Sex, Discipline, and Mental Illness

No, this isn’t a post about S&M, women in leather cracking whips, or anything like that. It’s about an interesting post I read on a blog called Project M that discusses the link between monogamy and prosperity.

As the United States struggles to emerge from the depths of what many have deemed the “Great Recession,” regaining economic prosperity is an issue that’s top of mind for many. Unfortunately, many of us also have some serious doubts about this country’s ability to recapture its past glory as an unmitigated financial success.

After all, with an education system that places our students far behind those in Asia, it won’t be long before the best and the brightest begin relocating to areas like Hong Kong, Shanghai, Singapore, and Japan. In fact, this “brain drain” has already begun.

My parents have lived in Hong Kong for three years now, and another one of my friends just joined their ranks. Hong Kong’s economy—like the city itself—is vibrant, fast-paced, and exciting. It was far less affected by the downturn than the U.S., and it has recovered much faster.

I won’t be surprised if—just as the U.S. took the superpower mantle from the British after WWII—China, led by Hong Kong, takes it from us now, in the wake of the Great Recession.

But I digress. Back to sex.


The Project M post references a book written in 1934 titled SEX AND CULTURE, one used copy of which is available on Amazon for the low, low price of $993.12. Interestingly, after studying 86 different civilizations—including those of the Greeks, Romans, and Babylonians—the author of this book (J.D. Unwin) concluded that there’s a direct link between monogamy and the “expansive energy” of civilization.

From the Project M post:

Unwin found without exception that these societies flourished most during eras that valued sexual fidelity. Civilizations such as these always began with the ruling classes being the chastest, with the middle class soon following suit, leading to increased prosperity. But as decadence among the upper classes increased, strict monogamy loosened. Sexual opportunity became easier, society’s mental energy weakened, and it lost its ability to innovate, create, and expand, and was soon taken over by a robust monogamous society.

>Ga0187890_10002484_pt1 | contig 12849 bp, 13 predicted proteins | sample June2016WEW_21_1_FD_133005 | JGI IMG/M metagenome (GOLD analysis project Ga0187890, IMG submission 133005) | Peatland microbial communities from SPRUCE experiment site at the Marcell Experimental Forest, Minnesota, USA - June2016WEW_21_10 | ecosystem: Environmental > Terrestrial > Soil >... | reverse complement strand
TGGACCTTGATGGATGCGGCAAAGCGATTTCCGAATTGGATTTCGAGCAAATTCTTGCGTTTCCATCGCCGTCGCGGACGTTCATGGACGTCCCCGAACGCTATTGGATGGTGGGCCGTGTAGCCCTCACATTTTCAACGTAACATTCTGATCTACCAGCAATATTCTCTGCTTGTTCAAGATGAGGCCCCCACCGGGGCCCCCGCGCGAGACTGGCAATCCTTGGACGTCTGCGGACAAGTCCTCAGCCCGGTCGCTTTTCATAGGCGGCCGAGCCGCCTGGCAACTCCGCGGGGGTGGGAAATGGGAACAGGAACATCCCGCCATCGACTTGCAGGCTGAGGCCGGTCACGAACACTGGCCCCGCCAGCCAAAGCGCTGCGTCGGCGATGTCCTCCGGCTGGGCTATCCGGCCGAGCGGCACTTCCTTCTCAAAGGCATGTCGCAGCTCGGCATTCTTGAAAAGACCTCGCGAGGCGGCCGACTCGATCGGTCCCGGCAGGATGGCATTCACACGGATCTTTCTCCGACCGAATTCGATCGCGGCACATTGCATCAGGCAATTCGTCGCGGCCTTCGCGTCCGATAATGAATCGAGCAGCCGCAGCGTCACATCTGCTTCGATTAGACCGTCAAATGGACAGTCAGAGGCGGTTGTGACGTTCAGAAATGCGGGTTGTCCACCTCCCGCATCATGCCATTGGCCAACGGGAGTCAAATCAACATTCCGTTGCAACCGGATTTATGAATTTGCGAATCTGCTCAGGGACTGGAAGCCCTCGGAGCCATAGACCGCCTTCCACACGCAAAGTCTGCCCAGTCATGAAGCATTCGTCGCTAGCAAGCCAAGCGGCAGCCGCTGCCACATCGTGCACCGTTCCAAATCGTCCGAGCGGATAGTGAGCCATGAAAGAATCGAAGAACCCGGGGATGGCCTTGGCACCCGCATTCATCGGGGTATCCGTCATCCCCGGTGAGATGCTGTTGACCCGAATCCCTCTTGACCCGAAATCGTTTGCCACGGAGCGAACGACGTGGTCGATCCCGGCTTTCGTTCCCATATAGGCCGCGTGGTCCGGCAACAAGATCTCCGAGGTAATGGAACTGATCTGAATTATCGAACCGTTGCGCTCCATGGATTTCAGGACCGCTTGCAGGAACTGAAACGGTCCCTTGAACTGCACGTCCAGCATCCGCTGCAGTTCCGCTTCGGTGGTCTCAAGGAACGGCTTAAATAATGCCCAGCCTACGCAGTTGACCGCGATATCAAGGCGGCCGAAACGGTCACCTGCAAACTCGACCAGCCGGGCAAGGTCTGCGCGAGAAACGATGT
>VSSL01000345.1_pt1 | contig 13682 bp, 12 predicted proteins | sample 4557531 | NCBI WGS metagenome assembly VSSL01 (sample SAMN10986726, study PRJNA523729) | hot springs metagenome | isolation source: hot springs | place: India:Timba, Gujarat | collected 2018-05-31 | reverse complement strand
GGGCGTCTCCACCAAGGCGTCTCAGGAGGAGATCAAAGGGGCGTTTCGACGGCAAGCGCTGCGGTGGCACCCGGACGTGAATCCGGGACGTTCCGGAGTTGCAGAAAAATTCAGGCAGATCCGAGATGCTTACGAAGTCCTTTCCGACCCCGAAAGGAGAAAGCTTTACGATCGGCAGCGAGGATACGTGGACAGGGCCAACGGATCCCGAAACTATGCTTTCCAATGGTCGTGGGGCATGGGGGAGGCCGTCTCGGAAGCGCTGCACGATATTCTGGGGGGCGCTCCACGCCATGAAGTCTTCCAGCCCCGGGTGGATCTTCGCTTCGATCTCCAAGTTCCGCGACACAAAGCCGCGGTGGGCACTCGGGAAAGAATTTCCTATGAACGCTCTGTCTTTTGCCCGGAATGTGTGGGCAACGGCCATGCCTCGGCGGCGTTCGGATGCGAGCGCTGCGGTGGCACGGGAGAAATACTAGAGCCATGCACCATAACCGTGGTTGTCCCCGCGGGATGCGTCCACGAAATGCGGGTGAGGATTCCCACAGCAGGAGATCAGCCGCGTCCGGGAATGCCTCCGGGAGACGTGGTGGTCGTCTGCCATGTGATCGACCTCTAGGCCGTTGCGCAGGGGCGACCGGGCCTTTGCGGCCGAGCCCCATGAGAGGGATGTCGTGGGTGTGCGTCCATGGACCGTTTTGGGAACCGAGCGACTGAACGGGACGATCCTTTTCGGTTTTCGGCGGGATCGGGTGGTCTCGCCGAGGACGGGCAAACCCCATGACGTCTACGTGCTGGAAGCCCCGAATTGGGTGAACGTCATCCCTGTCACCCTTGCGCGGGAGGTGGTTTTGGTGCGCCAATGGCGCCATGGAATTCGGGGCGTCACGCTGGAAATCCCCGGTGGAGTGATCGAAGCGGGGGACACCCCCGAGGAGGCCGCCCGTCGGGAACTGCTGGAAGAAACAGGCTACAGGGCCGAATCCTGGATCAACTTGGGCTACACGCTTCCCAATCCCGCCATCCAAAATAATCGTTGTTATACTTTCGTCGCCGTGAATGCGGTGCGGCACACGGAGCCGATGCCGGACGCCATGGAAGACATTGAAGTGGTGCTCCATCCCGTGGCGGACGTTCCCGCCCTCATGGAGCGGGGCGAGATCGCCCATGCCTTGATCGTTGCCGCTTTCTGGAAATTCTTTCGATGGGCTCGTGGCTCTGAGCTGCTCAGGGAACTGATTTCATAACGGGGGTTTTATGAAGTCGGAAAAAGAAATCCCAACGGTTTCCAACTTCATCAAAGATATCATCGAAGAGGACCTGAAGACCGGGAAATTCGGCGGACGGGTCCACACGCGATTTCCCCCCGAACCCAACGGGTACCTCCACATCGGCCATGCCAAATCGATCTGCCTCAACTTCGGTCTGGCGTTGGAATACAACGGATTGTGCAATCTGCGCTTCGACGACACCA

What particularly struck me about this passage is the idea that promiscuous sex weakens “society’s mental energy.”

Certainly, the idea of sex diluting a person’s physical energy isn’t a new idea. How many movies have you seen in which a sports hero refuses to sleep with his wife or girlfriend the night before a big game in order to preserve his fierceness on the field?

In this context, the idea of abstaining from sexual activity in order to preserve ambition and creativity isn’t a huge leap. But Unwin makes it clear that it’s not sex itself that’s the problem; it’s easy, promiscuous sex that brings societies down.

Although certain Christian organizations have used Unwin’s findings to promote their own moral agendas, Unwin wasn’t up on a soapbox preaching that promiscuous sex was against God’s will. So what was he preaching?

Yep, you guessed it. The issue at the heart of SEX AND CULTURE isn’t really sex. It’s discipline.


Again, when I use the word “discipline,” I’m not talking S&M, punishment, or abject denial. I’m talking about restraint and self-control.

You see, no matter how romantic you think it is to practice chastity before marriage, abstinence requires discipline. No matter how much you love your spouse, monogamy requires discipline, too.